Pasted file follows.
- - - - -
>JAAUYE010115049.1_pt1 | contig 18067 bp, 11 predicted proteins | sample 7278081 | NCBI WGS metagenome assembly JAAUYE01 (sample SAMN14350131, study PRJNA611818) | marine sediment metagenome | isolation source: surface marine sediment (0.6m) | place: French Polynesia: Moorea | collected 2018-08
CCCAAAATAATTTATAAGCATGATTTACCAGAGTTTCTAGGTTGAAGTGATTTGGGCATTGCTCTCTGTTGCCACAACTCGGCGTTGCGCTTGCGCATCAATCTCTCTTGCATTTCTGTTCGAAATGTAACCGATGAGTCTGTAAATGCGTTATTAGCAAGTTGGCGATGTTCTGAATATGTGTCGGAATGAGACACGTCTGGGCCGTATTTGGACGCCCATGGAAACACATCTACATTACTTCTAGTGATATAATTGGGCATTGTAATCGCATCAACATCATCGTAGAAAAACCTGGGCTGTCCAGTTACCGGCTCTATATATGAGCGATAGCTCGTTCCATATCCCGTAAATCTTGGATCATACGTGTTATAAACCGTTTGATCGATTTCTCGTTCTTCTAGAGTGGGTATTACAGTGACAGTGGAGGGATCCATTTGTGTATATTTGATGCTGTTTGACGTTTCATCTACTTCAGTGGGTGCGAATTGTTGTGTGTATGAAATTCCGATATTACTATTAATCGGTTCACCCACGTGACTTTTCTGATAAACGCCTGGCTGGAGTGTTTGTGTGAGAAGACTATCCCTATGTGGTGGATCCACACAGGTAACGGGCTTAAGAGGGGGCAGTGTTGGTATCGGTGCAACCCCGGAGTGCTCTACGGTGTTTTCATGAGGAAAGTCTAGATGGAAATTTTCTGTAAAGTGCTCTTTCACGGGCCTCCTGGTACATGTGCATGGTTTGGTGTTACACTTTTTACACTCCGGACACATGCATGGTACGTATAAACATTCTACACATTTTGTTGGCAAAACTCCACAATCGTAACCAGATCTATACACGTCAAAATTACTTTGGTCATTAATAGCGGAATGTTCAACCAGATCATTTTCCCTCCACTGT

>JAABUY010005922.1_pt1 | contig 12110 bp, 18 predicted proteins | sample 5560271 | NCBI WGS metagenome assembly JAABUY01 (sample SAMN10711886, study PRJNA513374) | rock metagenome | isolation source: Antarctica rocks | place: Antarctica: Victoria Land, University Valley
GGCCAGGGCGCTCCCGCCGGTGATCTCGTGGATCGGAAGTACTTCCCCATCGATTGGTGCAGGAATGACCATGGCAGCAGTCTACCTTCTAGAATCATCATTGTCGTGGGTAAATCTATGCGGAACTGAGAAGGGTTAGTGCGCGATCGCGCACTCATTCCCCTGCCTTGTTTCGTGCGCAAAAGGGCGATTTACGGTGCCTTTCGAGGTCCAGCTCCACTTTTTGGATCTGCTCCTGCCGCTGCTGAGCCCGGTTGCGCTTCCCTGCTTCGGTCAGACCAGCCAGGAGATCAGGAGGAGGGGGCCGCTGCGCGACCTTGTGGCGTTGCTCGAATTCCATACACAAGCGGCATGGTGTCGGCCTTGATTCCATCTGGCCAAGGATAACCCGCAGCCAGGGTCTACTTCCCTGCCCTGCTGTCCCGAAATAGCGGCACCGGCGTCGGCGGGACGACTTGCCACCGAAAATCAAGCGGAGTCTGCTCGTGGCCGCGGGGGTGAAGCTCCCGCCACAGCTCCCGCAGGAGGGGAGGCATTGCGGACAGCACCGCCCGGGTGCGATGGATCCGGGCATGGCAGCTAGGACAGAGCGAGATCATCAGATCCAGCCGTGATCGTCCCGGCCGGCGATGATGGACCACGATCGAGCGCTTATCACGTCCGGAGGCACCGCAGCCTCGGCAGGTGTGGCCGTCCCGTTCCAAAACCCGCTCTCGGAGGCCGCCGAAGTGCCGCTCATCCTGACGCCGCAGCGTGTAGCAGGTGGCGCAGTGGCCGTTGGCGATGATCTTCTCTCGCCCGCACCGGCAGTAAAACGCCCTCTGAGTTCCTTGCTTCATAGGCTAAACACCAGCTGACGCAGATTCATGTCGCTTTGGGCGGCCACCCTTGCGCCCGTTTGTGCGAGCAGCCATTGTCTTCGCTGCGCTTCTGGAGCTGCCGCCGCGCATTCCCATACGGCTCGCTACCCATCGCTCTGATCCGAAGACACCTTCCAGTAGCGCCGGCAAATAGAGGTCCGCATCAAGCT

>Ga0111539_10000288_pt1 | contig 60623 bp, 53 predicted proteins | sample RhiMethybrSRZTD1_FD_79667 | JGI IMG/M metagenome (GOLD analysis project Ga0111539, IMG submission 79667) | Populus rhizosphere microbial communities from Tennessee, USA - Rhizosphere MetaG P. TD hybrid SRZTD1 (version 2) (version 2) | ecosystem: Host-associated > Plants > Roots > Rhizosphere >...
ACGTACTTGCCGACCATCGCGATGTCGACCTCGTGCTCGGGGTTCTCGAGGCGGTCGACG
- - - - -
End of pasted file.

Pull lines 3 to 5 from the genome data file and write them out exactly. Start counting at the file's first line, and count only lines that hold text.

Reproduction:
>JAABUY010005922.1_pt1 | contig 12110 bp, 18 predicted proteins | sample 5560271 | NCBI WGS metagenome assembly JAABUY01 (sample SAMN10711886, study PRJNA513374) | rock metagenome | isolation source: Antarctica rocks | place: Antarctica: Victoria Land, University Valley
GGCCAGGGCGCTCCCGCCGGTGATCTCGTGGATCGGAAGTACTTCCCCATCGATTGGTGCAGGAATGACCATGGCAGCAGTCTACCTTCTAGAATCATCATTGTCGTGGGTAAATCTATGCGGAACTGAGAAGGGTTAGTGCGCGATCGCGCACTCATTCCCCTGCCTTGTTTCGTGCGCAAAAGGGCGATTTACGGTGCCTTTCGAGGTCCAGCTCCACTTTTTGGATCTGCTCCTGCCGCTGCTGAGCCCGGTTGCGCTTCCCTGCTTCGGTCAGACCAGCCAGGAGATCAGGAGGAGGGGGCCGCTGCGCGACCTTGTGGCGTTGCTCGAATTCCATACACAAGCGGCATGGTGTCGGCCTTGATTCCATCTGGCCAAGGATAACCCGCAGCCAGGGTCTACTTCCCTGCCCTGCTGTCCCGAAATAGCGGCACCGGCGTCGGCGGGACGACTTGCCACCGAAAATCAAGCGGAGTCTGCTCGTGGCCGCGGGGGTGAAGCTCCCGCCACAGCTCCCGCAGGAGGGGAGGCATTGCGGACAGCACCGCCCGGGTGCGATGGATCCGGGCATGGCAGCTAGGACAGAGCGAGATCATCAGATCCAGCCGTGATCGTCCCGGCCGGCGATGATGGACCACGATCGAGCGCTTATCACGTCCGGAGGCACCGCAGCCTCGGCAGGTGTGGCCGTCCCGTTCCAAAACCCGCTCTCGGAGGCCGCCGAAGTGCCGCTCATCCTGACGCCGCAGCGTGTAGCAGGTGGCGCAGTGGCCGTTGGCGATGATCTTCTCTCGCCCGCACCGGCAGTAAAACGCCCTCTGAGTTCCTTGCTTCATAGGCTAAACACCAGCTGACGCAGATTCATGTCGCTTTGGGCGGCCACCCTTGCGCCCGTTTGTGCGAGCAGCCATTGTCTTCGCTGCGCTTCTGGAGCTGCCGCCGCGCATTCCCATACGGCTCGCTACCCATCGCTCTGATCCGAAGACACCTTCCAGTAGCGCCGGCAAATAGAGGTCCGCATCAAGCT

>Ga0111539_10000288_pt1 | contig 60623 bp, 53 predicted proteins | sample RhiMethybrSRZTD1_FD_79667 | JGI IMG/M metagenome (GOLD analysis project Ga0111539, IMG submission 79667) | Populus rhizosphere microbial communities from Tennessee, USA - Rhizosphere MetaG P. TD hybrid SRZTD1 (version 2) (version 2) | ecosystem: Host-associated > Plants > Roots > Rhizosphere >...